The U.S. and European Union countries played a key role in the overthrow of the elected government in the Ukraine headed by Victor Yanukovych and the Party of Regions. Listening to the politicians in Washington or watching the corporate media, it would be easy to believe that the coup in the Ukraine has ushered in new era of democracy for the people of that country.
Nothing could be further from the truth. The new, self-appointed government in Kiev is a coalition between right-wing and outright fascist forces, and the line between the two is often difficult to discern. Moreover, it is the fascist forces, particularly the Svoboda party and the Right Sector, who are in the ascendancy, as evidenced by the fact that they have been given key government positions in charge of the military and other core elements of the state apparatus.
That millions of Ukrainians, Russians, Greeks, Jews and others would abhor living under such a government should come as a surprise to no one. Seven decades ago, Nazi Germany and its allies invaded the Soviet Union, of which the Ukraine was a part. It was inside the Soviet Union that the main forces of the Nazi war machine were destroyed—but at an appalling price. More than 27 million Soviet soldiers and civilians were killed and the country devastated. (By comparison, 416,800 U.S. personnel were killed in the same war, also a huge number itself, but one that only represents about 1.5 percent of Soviet deaths.)
Highlighting its extreme right-wing character, among the first actions of the rump Rada (parliament) were terminating the official status of Russian and Greek as minority languages, rescinding the Crimea’s autonomy, and outlawing the Ukrainian Communist Party.
The Fatherland party is leading the new government, headed by Arseniy Yatsenyuk. A few weeks before the Feb. 24 coup, U.S. Assistant Secretary of State for European and Eurasian Affairs Victoria Nuland, then in Kiev to support the anti-government protests, was recorded calling for Yatsenyuk to become the new leader. Yatsenyuk is a banker, very Western-oriented, and seen as sure to accede to the demands of the International Monetary Fund and the international banks for austerity measures in exchange for a “bailout” of the Ukraine’s debt.
In addition, Yatsenyuk is not from an overtly fascist party, a major public relations advantage for Western imperialist backers of the new regime.
The new Secretary of the powerful National Defense and Security Council is Andriy Parubiy, is also listed as being from the Fatherland party. But here the murky divide between the right-wing and fascist parties comes into view.
Parubiy was co-founder of the Social National Party in 1991, an openly fascist party whose symbol was the “Wolfsnagel,” which closely resembles a swastika. The SNP changed its name to Svoboda (“Freedom”) in 2004, and has tried to somewhat moderate its image while retaining its neo-Nazi core.
It was only in 2012 that Parubiy ran on the Fatherland ticket. During the opposition demonstrations in the Maidan Square, he was known as “the commandant.”
Parubiy’s deputy is Dmytro Yarosh, who was the leader of the fascist Right Sector’s para-military forces in Maidan. In a recent BBC video, a Right Sector leader said: “National socialist [Nazi] ideas are popular here…We want a clean nation, not like under Hitler, but a little bit like that.”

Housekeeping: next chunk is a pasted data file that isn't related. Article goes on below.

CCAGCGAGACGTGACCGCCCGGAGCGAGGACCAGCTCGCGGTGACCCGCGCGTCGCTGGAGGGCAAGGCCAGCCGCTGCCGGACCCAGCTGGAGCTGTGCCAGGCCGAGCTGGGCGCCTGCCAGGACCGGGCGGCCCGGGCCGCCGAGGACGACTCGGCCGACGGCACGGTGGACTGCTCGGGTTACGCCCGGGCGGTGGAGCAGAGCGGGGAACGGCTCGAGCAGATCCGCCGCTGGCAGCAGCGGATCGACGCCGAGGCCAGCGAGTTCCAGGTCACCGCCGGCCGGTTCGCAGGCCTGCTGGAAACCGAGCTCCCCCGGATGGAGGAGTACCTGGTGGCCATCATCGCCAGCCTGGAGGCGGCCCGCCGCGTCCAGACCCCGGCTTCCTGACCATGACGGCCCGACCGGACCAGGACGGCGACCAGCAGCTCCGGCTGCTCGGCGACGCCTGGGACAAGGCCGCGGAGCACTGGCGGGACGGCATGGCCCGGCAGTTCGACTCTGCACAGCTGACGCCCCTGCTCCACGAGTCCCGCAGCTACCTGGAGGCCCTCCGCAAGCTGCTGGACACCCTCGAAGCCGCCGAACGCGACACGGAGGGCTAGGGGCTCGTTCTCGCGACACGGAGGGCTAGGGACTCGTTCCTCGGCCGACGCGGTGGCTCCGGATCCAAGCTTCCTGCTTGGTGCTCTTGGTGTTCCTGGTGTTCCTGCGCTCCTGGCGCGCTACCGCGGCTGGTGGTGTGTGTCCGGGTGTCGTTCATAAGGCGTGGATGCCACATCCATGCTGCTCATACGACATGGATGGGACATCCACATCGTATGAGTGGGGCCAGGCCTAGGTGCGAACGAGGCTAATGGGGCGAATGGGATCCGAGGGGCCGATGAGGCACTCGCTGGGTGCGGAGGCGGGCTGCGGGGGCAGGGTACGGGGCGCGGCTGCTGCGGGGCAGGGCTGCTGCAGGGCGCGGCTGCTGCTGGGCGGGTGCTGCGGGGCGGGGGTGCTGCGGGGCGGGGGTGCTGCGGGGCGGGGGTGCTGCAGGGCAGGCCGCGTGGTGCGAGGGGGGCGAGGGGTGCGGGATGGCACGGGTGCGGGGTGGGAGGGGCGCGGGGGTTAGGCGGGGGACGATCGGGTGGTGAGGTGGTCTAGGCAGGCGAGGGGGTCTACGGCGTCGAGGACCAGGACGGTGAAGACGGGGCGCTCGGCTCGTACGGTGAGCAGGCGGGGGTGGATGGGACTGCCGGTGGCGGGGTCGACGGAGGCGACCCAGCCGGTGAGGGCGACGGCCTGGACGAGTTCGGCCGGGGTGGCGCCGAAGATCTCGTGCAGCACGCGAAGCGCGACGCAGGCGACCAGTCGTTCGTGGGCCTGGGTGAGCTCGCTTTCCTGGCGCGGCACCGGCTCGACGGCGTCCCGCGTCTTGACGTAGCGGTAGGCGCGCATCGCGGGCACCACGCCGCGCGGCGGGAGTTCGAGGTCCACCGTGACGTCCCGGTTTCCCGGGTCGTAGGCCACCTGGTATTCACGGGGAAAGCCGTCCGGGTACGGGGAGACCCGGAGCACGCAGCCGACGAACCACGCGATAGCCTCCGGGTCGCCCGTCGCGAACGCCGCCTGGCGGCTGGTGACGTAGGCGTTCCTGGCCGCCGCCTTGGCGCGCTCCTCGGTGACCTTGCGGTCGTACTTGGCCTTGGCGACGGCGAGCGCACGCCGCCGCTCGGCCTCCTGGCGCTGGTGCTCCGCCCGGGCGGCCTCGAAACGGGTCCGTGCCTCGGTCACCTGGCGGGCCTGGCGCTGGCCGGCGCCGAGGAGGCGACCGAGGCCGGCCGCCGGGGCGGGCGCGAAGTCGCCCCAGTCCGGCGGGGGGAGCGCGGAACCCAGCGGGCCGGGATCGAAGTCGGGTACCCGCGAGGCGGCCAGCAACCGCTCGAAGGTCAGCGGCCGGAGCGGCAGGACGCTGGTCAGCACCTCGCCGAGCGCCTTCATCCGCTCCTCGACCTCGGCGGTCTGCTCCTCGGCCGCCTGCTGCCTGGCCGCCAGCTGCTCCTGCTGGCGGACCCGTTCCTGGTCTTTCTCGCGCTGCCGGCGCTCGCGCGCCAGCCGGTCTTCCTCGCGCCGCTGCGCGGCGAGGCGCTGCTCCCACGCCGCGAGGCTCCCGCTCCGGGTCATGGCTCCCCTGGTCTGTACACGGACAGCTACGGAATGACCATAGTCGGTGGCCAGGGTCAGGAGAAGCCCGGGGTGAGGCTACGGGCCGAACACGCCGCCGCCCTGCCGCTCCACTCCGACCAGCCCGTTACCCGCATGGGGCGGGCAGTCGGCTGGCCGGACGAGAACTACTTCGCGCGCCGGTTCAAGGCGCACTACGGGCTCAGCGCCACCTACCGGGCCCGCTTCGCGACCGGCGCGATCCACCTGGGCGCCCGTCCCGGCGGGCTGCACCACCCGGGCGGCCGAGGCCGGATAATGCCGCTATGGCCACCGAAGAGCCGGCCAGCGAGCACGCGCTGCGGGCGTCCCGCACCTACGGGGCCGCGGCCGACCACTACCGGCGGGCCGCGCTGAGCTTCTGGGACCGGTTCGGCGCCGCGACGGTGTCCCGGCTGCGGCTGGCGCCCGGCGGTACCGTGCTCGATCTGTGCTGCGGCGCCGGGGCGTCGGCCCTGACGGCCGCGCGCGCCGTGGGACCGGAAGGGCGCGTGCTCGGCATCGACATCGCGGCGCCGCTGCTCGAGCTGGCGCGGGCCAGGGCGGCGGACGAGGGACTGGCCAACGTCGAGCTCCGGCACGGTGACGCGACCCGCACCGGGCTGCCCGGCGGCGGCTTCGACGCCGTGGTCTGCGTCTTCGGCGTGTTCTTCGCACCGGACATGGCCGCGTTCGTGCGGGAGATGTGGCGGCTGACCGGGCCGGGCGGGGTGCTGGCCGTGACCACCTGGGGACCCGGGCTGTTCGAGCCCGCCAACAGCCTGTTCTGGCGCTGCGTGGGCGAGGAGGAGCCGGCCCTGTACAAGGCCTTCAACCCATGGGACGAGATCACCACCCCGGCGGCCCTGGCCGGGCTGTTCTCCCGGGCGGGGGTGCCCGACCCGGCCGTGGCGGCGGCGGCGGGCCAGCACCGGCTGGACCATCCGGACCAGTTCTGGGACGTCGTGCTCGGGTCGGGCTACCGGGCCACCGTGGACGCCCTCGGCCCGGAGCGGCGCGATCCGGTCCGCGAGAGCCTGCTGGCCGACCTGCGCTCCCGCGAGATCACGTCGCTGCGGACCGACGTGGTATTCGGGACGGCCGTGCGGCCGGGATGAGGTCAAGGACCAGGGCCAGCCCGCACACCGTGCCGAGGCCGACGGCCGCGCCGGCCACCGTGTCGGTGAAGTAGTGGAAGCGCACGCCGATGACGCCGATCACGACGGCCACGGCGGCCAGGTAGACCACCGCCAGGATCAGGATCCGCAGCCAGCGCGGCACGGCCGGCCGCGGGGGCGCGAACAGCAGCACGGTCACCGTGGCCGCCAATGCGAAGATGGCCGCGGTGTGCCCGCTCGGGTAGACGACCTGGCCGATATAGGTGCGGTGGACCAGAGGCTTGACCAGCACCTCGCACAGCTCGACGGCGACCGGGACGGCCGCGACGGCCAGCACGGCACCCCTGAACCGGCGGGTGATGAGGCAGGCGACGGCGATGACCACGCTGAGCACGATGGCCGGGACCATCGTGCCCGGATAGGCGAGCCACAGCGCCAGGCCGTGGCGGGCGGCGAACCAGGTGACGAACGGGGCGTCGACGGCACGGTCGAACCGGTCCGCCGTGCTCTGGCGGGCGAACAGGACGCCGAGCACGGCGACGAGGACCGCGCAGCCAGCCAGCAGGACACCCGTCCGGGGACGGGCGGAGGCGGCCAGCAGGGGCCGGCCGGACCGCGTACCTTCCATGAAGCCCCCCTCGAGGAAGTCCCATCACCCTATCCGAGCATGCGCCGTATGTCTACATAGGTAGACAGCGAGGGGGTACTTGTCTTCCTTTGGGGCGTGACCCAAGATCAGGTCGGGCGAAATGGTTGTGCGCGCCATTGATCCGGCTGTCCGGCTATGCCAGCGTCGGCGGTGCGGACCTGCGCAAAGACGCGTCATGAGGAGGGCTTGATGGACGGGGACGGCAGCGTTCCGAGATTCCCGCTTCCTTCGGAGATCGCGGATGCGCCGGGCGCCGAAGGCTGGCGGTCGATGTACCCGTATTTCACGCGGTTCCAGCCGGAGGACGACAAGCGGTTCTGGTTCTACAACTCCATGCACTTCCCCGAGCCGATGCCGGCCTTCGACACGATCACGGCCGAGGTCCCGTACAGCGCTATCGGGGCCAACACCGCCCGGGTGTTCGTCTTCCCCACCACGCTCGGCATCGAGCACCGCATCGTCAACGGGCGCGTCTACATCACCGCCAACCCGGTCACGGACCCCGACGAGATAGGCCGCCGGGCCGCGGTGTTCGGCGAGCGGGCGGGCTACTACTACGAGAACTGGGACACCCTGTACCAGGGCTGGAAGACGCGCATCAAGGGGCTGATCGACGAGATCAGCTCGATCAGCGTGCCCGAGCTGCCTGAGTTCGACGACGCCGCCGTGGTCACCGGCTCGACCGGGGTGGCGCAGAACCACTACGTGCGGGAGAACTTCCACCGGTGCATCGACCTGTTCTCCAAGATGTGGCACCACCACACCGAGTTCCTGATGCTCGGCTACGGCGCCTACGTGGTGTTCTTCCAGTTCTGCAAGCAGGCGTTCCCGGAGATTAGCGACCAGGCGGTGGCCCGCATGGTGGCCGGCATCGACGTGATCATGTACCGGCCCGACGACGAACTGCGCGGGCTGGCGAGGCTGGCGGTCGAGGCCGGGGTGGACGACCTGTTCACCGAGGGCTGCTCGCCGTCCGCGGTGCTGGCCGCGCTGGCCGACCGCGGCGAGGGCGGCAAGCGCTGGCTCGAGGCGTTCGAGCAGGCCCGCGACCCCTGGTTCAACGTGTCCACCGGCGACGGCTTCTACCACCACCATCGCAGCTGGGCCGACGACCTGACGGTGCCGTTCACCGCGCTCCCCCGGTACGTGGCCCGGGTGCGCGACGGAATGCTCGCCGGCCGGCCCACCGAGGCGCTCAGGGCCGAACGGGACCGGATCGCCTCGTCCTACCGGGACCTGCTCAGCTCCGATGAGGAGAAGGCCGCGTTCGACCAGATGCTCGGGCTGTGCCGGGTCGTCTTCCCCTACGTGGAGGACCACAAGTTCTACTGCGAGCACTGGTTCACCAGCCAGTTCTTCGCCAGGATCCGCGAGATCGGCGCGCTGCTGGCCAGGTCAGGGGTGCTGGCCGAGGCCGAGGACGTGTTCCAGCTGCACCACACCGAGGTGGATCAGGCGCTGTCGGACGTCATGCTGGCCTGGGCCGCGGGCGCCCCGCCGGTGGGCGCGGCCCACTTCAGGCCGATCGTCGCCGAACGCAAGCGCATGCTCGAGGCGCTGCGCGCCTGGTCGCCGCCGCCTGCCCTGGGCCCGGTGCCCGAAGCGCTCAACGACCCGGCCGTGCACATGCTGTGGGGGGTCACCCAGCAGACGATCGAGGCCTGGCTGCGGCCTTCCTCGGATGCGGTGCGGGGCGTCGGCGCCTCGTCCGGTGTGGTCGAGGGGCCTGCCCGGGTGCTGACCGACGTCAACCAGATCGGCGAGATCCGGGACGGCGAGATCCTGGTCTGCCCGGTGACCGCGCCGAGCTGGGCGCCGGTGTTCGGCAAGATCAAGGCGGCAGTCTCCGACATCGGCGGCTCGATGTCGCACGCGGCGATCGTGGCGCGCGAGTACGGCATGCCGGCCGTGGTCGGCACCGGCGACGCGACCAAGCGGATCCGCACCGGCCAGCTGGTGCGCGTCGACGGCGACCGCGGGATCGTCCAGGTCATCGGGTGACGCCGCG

The new Defense Minister is Ihor Tenyukh, former head of the Ukrainian navy and from the Svoboda party. Oleksandr Sych, also from Svoboda, is one of three Vice Prime Ministers.
Another key post held by an open Svoboda member is that of Prosecutor-General. Oleg Makhnitsky is now the equivalent of Attorney General in the U.S., and has immediately set out to indict the leaders of Crimea who do not want to live under the new order in Kiev.
Svoboda also holds the ministries of ecology and, especially critical in the Ukraine, agriculture in the new government.
Though not named as a government minister—clearly by choice—Oleh Tyahnybok is the leader of Svoboda, of which he was also a co-founder when it was known as the Social National Party. Now he is one of the most powerful figures in the country.
While Tyahnybok sought to moderate Svoboda’s public image beginning with the name change in 2004, a speech he gave the same year showed just how paper-thin that cover was.
Speaking at memorial to a commander of the Ukrainian Insurgent Army (UIA) that collaborated with the Nazis and massacred tens of thousands of Poles, Jews and communists, he called for Ukrainians to fight the “Muscovite-Jewish mafia” which he claimed were running the country.
Tyahnybok praised the UIA and the Organization of Ukrainian Nationalists led by Stepan Bandera, who “fought against the Russians, Germans, Jews and other scum who wanted to take away our Ukrainian state.” (For the terms “Russians” and “Jews,” he substituted extremely derogatory slurs).
In 2005, Tyahnybok signed an open letter to Ukraine leaders denouncing the “criminal activities” of “organized Jewry” who, he claimed, wanted to commit “genocide” against Ukrainian people.
Support for the fascists is surging in the Ukraine. In 2006, Svoboda received .36 of 1 percent in the elections; in 2012 it became the fourth largest party in the Rada (parliament) with 10.45 percent of the vote and 37 seats out of 450. In a public opinion poll taken at the beginning of February, 54 percent said they would vote for Tyahnybok for president if he ran against Yanukovych. (The poll was held three weeks before the overthrow of Yanukovych.)
The smiling faces of Victoria Nuland and Sen. John McCain, among other U.S. officials, have appeared in countless photos with Tyahnybok in recent months.